The print version conveyed the culture of the group. For me, it describes a small group bubbling with energy, sometimes manic, with the kind of mood swings often to be found in team innovation projects.

At its inception, efforts were made to arrive at a diversity of experiences within the team. (Another bit of received wisdom for innovation teams). I wondered whether t ‘mission first, team afterwards’ missed a trick in team selection. If the prize is the ‘next big thing’, what might be the selection criteria? For discovery? For excellence? For delivery?

Carey describes the various dilemmas encountered as he struggled to make sense of the experience. Here’s one to add to his list, the Groucho Marx dilemma: how to assemble a team when the sort of person likely to think the unthinkable are often repelled by the ideas of teams. Might even the mighty Economist be too constraining a culture to retain in its ranks a Bill Gates, or a Richard Branson or an Anita Roddick? And how many such creatives might be good for a team? Before someone else mentions it, let me admit that the business tycoons who bothered with getting a business school education rarely shone on the formal courses, and often dropped out (like Bill Gates) to get on with the important business of inventing, designing, and making money. As for Business Schools, read Private professional elites
such as The Economist

Some lessons from history

Going back to my own extended involvement with various innovation groups, the Moby Dick reference triggered a flashback to a team of four set up within a great global organization. We have three strategic business streams. They are like three legs of an elephant. We want you to find the fourth leg of the elephant. The freedom did for us, more than the constraints.

Some years later I met the leader of another invention-seeking group from a company in a different industry. Again, it was a multi-national, again in search of the big new thing, which they believed could be best delivered a team whose only constraint was to stick to blue-sky thinking. The project manager had the self-confidence of the charismatic leader. He also seemed to be in a state of denial about the possibility that the company might just not have the knowhow to boss the world in a completely alien sort of business. It probably didn’t help that the group had acquired the name ‘the blue sky group’ (worse than red stripe, which doesn’t offer such an obvious hostage to fortune).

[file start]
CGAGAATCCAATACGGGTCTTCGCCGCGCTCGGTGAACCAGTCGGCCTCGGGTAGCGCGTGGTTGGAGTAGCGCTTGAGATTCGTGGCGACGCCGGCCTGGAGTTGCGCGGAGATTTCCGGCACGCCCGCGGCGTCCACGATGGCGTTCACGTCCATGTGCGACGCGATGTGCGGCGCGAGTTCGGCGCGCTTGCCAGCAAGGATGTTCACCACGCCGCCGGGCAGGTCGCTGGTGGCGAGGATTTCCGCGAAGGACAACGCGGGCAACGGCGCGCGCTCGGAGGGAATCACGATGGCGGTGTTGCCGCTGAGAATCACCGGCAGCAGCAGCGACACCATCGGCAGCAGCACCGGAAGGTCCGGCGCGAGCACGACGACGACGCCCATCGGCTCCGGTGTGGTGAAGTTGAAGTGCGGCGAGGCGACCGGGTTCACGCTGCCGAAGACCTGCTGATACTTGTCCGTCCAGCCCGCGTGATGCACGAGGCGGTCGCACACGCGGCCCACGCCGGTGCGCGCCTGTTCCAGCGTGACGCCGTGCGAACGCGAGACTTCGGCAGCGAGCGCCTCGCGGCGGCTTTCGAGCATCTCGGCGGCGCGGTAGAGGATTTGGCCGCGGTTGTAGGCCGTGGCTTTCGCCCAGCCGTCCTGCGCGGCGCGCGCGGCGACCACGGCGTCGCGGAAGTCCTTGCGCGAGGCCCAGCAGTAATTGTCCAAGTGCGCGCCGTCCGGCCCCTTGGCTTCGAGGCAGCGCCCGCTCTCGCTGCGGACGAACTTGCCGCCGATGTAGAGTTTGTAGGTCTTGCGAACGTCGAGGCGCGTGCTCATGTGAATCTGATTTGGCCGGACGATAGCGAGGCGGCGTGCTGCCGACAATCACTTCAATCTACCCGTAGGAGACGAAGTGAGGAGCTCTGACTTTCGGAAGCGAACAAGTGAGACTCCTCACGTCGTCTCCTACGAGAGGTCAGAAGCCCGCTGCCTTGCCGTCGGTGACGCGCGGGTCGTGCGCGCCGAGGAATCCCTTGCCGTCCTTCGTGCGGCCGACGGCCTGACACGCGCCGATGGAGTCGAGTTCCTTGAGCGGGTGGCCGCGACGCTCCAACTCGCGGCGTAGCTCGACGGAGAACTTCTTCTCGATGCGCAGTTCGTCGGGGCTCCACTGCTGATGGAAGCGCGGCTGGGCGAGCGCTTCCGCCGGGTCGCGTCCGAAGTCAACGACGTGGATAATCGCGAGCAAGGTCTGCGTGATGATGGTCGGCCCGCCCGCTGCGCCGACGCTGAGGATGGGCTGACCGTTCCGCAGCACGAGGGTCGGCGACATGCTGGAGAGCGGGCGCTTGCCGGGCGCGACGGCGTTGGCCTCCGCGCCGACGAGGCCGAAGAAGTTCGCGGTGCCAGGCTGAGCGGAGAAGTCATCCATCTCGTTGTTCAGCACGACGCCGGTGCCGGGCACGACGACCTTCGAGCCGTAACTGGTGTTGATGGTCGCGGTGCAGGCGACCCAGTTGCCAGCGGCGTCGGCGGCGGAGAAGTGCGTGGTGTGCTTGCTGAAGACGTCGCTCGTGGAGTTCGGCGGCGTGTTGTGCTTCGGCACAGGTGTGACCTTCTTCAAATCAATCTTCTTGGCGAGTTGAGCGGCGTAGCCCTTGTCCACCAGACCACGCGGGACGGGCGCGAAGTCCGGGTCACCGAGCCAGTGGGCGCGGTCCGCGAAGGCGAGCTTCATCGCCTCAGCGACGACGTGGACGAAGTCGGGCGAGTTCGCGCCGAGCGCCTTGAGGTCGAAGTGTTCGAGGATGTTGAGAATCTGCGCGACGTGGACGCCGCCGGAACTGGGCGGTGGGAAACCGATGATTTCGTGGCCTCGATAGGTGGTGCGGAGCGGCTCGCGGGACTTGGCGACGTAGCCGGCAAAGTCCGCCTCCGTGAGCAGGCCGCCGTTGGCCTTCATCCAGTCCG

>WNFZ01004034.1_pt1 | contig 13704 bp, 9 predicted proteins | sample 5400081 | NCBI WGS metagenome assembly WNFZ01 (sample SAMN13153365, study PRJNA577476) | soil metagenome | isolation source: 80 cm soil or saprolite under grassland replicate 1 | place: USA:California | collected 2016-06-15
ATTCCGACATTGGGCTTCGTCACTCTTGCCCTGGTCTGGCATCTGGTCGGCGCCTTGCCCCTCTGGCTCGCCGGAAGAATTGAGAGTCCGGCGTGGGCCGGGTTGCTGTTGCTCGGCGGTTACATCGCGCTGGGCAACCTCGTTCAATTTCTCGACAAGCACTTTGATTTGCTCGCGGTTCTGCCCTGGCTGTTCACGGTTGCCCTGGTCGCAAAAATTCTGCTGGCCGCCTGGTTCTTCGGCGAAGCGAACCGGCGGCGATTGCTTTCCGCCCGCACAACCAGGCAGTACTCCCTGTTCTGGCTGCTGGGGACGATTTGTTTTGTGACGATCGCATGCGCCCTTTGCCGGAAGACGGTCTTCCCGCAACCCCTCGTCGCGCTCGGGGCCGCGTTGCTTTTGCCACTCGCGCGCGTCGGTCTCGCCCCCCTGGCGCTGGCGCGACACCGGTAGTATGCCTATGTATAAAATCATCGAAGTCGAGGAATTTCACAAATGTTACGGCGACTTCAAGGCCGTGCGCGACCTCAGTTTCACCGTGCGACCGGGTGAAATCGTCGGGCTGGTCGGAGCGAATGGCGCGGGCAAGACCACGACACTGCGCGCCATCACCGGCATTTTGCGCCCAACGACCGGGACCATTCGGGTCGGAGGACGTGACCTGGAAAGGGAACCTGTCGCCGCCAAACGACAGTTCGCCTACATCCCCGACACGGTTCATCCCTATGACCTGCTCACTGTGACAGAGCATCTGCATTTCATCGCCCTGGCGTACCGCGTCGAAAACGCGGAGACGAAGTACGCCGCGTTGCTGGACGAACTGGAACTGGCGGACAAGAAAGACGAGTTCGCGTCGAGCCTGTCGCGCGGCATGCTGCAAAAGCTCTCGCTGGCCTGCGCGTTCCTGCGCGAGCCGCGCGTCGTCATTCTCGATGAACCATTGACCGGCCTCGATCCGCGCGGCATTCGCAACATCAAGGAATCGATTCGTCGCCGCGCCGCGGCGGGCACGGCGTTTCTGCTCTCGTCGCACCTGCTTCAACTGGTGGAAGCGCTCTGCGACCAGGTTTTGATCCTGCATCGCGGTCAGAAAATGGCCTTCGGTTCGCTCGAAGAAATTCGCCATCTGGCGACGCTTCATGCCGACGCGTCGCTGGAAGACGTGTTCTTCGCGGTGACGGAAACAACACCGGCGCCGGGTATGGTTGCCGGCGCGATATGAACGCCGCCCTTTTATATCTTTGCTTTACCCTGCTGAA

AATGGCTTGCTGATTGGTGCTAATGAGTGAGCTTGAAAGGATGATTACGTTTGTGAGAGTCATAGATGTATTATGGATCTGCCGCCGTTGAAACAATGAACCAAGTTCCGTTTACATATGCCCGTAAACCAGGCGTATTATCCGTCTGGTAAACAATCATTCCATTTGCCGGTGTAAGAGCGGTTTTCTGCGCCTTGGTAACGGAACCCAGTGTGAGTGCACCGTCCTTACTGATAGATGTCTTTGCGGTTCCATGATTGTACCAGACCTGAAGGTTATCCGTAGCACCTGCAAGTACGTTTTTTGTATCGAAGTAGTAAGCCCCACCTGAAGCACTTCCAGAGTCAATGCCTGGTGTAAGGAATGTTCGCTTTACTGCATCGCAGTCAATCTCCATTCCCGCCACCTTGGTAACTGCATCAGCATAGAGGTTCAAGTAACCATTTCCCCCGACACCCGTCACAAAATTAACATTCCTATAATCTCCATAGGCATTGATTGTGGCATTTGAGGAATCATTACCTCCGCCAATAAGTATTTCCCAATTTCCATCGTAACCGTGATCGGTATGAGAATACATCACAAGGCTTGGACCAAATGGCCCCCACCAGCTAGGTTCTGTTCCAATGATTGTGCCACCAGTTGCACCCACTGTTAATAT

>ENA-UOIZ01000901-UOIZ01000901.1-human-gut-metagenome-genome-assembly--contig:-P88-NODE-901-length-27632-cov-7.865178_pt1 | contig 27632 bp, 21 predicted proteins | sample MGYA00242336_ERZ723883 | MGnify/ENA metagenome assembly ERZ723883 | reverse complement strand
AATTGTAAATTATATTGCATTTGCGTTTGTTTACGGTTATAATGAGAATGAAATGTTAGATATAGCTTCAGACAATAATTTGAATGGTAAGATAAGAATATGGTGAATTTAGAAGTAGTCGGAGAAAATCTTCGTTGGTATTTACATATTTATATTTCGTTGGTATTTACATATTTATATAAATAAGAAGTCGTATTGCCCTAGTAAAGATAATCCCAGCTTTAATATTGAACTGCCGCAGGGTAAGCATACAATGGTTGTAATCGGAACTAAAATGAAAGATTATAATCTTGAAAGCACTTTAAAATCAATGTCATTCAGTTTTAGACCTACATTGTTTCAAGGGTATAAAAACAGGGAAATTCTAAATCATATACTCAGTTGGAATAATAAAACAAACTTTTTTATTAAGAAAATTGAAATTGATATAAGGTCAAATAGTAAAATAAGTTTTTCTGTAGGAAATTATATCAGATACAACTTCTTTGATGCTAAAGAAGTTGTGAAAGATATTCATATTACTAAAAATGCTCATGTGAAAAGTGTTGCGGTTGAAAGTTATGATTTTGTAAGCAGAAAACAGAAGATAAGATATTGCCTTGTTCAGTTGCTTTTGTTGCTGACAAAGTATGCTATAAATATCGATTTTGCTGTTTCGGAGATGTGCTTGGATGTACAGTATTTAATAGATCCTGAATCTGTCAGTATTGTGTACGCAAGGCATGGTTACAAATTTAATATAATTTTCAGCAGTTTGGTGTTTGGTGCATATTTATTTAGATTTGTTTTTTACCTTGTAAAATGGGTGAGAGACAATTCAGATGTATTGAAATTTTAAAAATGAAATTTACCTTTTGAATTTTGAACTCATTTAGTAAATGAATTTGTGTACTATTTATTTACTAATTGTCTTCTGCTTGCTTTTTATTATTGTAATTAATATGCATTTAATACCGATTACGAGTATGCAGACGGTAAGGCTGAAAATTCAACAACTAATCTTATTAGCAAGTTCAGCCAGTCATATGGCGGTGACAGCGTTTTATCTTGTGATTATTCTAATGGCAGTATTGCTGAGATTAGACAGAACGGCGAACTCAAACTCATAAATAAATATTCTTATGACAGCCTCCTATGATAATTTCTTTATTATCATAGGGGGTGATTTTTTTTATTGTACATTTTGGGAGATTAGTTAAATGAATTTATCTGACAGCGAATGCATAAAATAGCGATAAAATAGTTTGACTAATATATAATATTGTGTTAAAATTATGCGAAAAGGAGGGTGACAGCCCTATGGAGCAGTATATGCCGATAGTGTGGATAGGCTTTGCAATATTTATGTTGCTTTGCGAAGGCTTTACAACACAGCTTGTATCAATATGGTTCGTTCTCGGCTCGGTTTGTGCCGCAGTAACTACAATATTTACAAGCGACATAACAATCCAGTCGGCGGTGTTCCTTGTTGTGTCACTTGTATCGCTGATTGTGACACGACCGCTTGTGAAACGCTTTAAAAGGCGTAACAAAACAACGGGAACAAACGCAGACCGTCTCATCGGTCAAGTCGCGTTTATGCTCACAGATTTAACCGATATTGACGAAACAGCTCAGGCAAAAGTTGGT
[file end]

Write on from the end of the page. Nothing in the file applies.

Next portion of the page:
Both these efforts eventually sunk without trace. I have retained contacts with the organizations which have survived (no mean feat) but have no corporate memory of their innovation teams of earlier years.

These experiences seemed particularly depressing in contrast to the incredible claims made by Tom Peters and his ilk on innovative companies and their buccaneering leaders. Later the innovation frenzy subsided with more careful studies. Among these, of particular note are the analyses of Jim Collins, and the account by Ketchum and Trist of the benefits of autonomous groups at General Foods and elsewhere. These action researchers had re-discovered a systems perspective that went beyond the linear model of innovation having a ‘fuzzy front end’ where all the creativity rattles around, and the residual stages which make up the boring implementation bit. (Incidentally, the linear model highlights a similar fixation that has led Big Pharma into a misplaced search for the next block-buster drug) Ketchum and Trist re-discovered that organizational creativity is multi-leveled, that is to say a creative individual may not have a significant impact on a team, nor a creative team have impact on an organization.

So what happened to Project Red Stripe?
I think the team made a rather good fist of the challenge, and (they won’t thank me for saying it) at least were a class apart from the Alan Sugar playpen version of project leadership.

You may have guessed how the story is turning out, but you should make up your mind after accessing the website, which demonstrates the emergent and dynamic features of the new electronic media and particularly the social networking elements of it.

A courageous (foolhardy) venture? Maybe, but at least it will repay a visit to the website, which is morphing and hyperlinking its creative way into existence.


Leadership and the Local Peak Syndrome

October 26, 2008

New leadership ideas and actions are particularly valuable when the going gets tough. A new book based on Culture Theory shows how to understand and overcome the local peak syndrome

There is a cartoon often shown during leadership programmes. It shows a mountaineer planting a flag on the summit of a mountain. But the drawing can be expanded to show what the climber had missed. He has reached a local peak, and the real challenge looms ahead. What’s worse, he has to get off the local peak before he can start climbing again. It’s a powerful visual image.

Local Peak Syndrome

Mountaineer and author Michael Thompson knows quite a bit about expeditions to conquer the world’s greatest peaks. He took part in successful yomps up Annapurna and Everest in the 1970s. He is also a pioneer of Culture Theory, and although he doesn’t use the term, he also knows about the local peak syndrome, which he outlines in his latest book Organising and Disorganising: A Dynamic and Non-Linear Theory of Institutional Emergence and its Implications published by Triarchy Press